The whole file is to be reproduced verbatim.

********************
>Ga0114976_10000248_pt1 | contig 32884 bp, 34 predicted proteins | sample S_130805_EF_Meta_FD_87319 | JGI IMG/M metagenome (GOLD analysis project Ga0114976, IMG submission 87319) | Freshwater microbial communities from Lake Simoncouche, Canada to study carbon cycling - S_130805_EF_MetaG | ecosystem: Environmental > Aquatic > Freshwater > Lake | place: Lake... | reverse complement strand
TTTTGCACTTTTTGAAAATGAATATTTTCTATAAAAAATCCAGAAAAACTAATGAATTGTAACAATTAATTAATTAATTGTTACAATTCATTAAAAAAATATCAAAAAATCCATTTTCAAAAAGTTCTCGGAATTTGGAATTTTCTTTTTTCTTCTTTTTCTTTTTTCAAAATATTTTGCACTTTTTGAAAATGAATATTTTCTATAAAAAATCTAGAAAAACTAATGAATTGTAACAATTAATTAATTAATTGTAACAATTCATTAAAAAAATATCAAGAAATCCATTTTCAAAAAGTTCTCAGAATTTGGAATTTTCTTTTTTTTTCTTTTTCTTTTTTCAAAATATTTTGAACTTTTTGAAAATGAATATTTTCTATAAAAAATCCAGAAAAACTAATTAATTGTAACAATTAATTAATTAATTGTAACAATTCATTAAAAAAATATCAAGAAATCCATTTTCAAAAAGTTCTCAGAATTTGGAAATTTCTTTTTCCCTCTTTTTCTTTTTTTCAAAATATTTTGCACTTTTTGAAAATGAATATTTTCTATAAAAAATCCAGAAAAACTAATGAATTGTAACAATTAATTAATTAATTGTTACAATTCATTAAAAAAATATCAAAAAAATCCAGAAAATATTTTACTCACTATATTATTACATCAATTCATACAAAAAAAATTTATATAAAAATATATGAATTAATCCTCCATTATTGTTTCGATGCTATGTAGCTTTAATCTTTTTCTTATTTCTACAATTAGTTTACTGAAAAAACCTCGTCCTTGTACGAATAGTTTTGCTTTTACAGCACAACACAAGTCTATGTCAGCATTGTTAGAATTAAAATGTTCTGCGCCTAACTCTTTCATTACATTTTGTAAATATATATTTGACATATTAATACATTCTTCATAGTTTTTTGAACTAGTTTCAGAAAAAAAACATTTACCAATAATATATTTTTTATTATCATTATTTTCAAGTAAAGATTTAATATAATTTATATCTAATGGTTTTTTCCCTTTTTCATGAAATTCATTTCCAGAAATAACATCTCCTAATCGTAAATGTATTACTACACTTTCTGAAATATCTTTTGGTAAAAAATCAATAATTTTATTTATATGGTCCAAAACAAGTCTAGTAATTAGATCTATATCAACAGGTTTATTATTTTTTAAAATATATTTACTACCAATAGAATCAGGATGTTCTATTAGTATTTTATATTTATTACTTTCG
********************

>Ga0114976_10000248_pt1 | contig 32884 bp, 34 predicted proteins | sample S_130805_EF_Meta_FD_87319 | JGI IMG/M metagenome (GOLD analysis project Ga0114976, IMG submission 87319) | Freshwater microbial communities from Lake Simoncouche, Canada to study carbon cycling - S_130805_EF_MetaG | ecosystem: Environmental > Aquatic > Freshwater > Lake | place: Lake... | reverse complement strand
TTTTGCACTTTTTGAAAATGAATATTTTCTATAAAAAATCCAGAAAAACTAATGAATTGTAACAATTAATTAATTAATTGTTACAATTCATTAAAAAAATATCAAAAAATCCATTTTCAAAAAGTTCTCGGAATTTGGAATTTTCTTTTTTCTTCTTTTTCTTTTTTCAAAATATTTTGCACTTTTTGAAAATGAATATTTTCTATAAAAAATCTAGAAAAACTAATGAATTGTAACAATTAATTAATTAATTGTAACAATTCATTAAAAAAATATCAAGAAATCCATTTTCAAAAAGTTCTCAGAATTTGGAATTTTCTTTTTTTTTCTTTTTCTTTTTTCAAAATATTTTGAACTTTTTGAAAATGAATATTTTCTATAAAAAATCCAGAAAAACTAATTAATTGTAACAATTAATTAATTAATTGTAACAATTCATTAAAAAAATATCAAGAAATCCATTTTCAAAAAGTTCTCAGAATTTGGAAATTTCTTTTTCCCTCTTTTTCTTTTTTTCAAAATATTTTGCACTTTTTGAAAATGAATATTTTCTATAAAAAATCCAGAAAAACTAATGAATTGTAACAATTAATTAATTAATTGTTACAATTCATTAAAAAAATATCAAAAAAATCCAGAAAATATTTTACTCACTATATTATTACATCAATTCATACAAAAAAAATTTATATAAAAATATATGAATTAATCCTCCATTATTGTTTCGATGCTATGTAGCTTTAATCTTTTTCTTATTTCTACAATTAGTTTACTGAAAAAACCTCGTCCTTGTACGAATAGTTTTGCTTTTACAGCACAACACAAGTCTATGTCAGCATTGTTAGAATTAAAATGTTCTGCGCCTAACTCTTTCATTACATTTTGTAAATATATATTTGACATATTAATACATTCTTCATAGTTTTTTGAACTAGTTTCAGAAAAAAAACATTTACCAATAATATATTTTTTATTATCATTATTTTCAAGTAAAGATTTAATATAATTTATATCTAATGGTTTTTTCCCTTTTTCATGAAATTCATTTCCAGAAATAACATCTCCTAATCGTAAATGTATTACTACACTTTCTGAAATATCTTTTGGTAAAAAATCAATAATTTTATTTATATGGTCCAAAACAAGTCTAGTAATTAGATCTATATCAACAGGTTTATTATTTTTTAAAATATATTTACTACCAATAGAATCAGGATGTTCTATTAGTATTTTATATTTATTACTTTCG